Study: Sports Betting Regulations Can Have Adverse Effects, Drive Consumers Offshore

Posted on: March 7, 2024, 11:37h. 

Last updated on: March 7, 2024, 12:47h.

A new study concludes that sports betting regulations designed to protect athletes can have adverse impacts and drive consumers to offshore sportsbooks.

sports betting offshore sportsbook
Sports betting restrictions can drive traffic to offshore sites. That’s according to new research commissioned by the International Betting Integrity Association. (Image: Shutterstock)

The International Betting Integrity Association (IBIA) in Belgium recently commissioned a study to determine how policymakers unknowingly impact a market and fuel activity they sought to prevent through regulations. The IBIA probe was conducted by H2 Gambling Capital, a data intelligence firm based in England and focused on the global gaming industry.

The study, “The Availability of Sports Betting Products: An Economic and Integrity Analysis,” makes several key assumptions based on the review. One highlight researchers discovered is that when regulators prohibit certain bets, that often prompts bettors to seek those options in unregulated markets.

“The central finding of the study is that alongside other regulatory and economic factors — including taxation and advertising policy — there is a strong correlation between the availability of sports betting products and onshore channeling,” the report’s executive summary read.

Regulations Drive Offshore Activity  

H2 Gambling said it compiled anonymized data from IBIA members in 12 markets where sports betting is allowed. Those jurisdictions included Australia, Brazil, Canada (excluding Ontario), Denmark, Germany, Great Britain, Italy, Netherlands, Ontario, Portugal, Spain, and Sweden. The US was excluded because of the bespoke regulatory model that varies from state to state.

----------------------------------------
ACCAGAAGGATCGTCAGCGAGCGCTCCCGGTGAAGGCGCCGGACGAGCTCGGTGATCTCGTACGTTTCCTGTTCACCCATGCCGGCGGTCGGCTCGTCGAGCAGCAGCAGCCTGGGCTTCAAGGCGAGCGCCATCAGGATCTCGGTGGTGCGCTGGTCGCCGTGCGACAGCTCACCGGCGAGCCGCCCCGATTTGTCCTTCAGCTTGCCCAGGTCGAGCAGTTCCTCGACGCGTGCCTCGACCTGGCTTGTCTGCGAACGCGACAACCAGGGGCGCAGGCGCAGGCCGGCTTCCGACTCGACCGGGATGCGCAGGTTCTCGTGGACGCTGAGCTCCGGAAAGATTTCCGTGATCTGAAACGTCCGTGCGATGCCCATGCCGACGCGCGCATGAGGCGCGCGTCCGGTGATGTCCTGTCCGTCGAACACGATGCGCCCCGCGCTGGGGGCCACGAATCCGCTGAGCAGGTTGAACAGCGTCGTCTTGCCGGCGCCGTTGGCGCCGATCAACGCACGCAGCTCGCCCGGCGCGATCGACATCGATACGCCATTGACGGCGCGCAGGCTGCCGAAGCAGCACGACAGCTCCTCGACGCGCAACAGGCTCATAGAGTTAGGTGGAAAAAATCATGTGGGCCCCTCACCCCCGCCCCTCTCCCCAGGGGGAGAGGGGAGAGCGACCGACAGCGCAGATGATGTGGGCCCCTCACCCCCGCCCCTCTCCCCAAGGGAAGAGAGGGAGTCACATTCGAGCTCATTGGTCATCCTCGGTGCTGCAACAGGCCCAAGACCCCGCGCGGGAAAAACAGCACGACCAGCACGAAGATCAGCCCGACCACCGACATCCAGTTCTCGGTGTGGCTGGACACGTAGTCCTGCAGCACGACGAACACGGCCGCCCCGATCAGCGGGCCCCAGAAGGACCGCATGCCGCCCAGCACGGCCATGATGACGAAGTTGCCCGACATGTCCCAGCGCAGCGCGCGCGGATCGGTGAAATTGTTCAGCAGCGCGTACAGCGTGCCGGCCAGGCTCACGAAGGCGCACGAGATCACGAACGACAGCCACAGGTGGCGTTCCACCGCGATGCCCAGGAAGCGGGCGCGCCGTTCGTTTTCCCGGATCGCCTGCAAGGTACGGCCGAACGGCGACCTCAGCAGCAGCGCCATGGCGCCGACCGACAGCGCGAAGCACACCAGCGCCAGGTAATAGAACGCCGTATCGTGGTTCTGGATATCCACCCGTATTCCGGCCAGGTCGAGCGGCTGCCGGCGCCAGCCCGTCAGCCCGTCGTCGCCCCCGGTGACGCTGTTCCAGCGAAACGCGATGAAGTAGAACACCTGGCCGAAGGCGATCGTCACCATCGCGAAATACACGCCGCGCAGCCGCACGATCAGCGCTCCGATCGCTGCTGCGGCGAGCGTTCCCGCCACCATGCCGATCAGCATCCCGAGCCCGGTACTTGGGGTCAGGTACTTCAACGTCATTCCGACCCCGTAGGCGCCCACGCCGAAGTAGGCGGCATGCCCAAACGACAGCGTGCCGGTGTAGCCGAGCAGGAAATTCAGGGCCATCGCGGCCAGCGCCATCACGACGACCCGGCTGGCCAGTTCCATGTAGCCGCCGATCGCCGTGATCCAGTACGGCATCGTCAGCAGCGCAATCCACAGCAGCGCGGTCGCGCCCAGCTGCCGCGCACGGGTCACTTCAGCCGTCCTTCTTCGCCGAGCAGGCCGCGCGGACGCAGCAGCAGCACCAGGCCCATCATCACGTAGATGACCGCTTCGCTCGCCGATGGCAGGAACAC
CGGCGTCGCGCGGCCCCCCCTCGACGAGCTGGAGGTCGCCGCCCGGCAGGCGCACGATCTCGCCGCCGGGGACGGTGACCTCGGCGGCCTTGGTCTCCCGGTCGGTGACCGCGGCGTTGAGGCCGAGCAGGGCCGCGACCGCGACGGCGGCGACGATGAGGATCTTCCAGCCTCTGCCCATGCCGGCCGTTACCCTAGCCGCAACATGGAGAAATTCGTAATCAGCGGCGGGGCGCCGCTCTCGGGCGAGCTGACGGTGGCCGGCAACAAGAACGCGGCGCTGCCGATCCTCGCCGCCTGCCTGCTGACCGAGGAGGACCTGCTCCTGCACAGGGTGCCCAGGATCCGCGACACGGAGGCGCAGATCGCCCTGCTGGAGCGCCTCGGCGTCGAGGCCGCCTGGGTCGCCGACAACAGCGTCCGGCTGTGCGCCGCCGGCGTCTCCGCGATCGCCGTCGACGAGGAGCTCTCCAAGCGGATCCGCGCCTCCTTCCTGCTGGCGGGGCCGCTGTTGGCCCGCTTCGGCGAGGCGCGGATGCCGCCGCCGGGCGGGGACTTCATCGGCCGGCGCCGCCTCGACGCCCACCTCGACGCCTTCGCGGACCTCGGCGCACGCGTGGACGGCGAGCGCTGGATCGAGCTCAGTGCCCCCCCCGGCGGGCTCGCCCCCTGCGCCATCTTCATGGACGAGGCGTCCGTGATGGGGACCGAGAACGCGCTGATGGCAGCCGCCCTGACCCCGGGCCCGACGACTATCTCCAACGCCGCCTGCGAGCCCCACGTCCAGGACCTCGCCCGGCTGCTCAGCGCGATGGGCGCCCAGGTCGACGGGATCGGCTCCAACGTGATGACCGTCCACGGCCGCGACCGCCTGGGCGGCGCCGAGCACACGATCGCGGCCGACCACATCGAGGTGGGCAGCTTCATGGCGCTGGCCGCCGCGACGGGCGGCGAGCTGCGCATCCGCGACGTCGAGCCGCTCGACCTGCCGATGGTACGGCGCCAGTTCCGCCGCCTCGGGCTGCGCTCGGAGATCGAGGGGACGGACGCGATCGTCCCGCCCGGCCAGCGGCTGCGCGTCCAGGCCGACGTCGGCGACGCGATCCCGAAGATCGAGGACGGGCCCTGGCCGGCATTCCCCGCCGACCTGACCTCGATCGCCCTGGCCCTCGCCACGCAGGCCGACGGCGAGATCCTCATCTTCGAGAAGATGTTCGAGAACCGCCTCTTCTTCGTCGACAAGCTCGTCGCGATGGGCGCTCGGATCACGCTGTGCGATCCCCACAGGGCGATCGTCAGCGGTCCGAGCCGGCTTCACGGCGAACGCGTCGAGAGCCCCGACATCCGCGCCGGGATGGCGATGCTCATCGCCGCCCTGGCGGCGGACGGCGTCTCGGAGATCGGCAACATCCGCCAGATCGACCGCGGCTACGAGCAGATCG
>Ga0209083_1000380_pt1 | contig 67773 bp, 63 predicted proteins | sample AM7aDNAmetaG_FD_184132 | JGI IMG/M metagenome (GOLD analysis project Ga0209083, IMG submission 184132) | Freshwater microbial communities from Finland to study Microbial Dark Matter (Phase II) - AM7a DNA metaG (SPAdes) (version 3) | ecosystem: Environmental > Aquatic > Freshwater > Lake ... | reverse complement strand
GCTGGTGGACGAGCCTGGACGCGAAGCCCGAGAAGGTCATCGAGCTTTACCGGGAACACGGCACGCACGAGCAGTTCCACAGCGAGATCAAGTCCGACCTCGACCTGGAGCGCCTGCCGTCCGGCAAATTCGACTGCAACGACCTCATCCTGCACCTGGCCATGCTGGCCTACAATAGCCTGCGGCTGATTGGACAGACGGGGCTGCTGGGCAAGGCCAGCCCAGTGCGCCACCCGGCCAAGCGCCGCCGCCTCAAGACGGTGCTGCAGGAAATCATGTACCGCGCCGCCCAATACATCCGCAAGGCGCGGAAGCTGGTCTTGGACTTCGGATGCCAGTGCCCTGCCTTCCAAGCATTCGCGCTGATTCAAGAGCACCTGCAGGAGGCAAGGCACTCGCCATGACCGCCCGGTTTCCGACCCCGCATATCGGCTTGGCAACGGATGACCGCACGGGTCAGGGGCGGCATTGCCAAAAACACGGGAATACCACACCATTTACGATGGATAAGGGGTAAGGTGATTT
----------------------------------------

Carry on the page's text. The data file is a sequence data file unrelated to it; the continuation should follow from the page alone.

Researchers found that when a market excludes a type of bet, with one example being a player prop, bettors wishing to make such a wager won’t simply fold on that endeavor but will instead seek a business willing to accept the bet. In the US, player props involving college student-athletes are banned in nearly all of the 38 states that have legal sports betting.

NCAA President Charlie Baker says college player props increase the likelihood of players being harassed and threatened on social media and in person. IBIA researchers, however, say banning those bets doesn’t eradicate such wagers, but instead funnels bettors to offshore sportsbooks.

While politically attractive, this study confirms that bet restrictions are a blunt and counterproductive instrument,” said IBIA CEO Khalid Ali. “They don’t prevent betting; they just drive it into the unregulated market where most of the problems with sports integrity arise.”

Along with protecting student-athletes, Baker and others in favor of prohibiting such bets argue the ban on player props decreases the risk of game integrity being compromised. With a player prop, a rogue bettor seeking an upper hand might buy off a student-athlete to throw a game, opponents of the bets argue.

More Bets, More Onshore Demand

Researchers deduced that the more betting options a market allows, the more demand there is for the regulated environment.

In Great Britain, H2 Gambling investigators calculated that 97% of sports bettors opt to make their wagers through regulated books. The UK is home to an abundance of bets, including on politics.

Compared with Germany, which restricts in-play betting and which tends to allow only moneyline, spread, and over/under bets, H2 found that about 40% of bettors patronize unregulated sports betting channels.

“The evidence-based and data-driven analysis in this study shows that sports betting product restrictions adversely impact onshore channeling and that in turn has negative consequences for regulatory oversight and taxable revenues. A market that seeks to maximize the economic impact and social protections achieved via an onshore regulated framework requires a wide sports betting product availability,” the report concluded.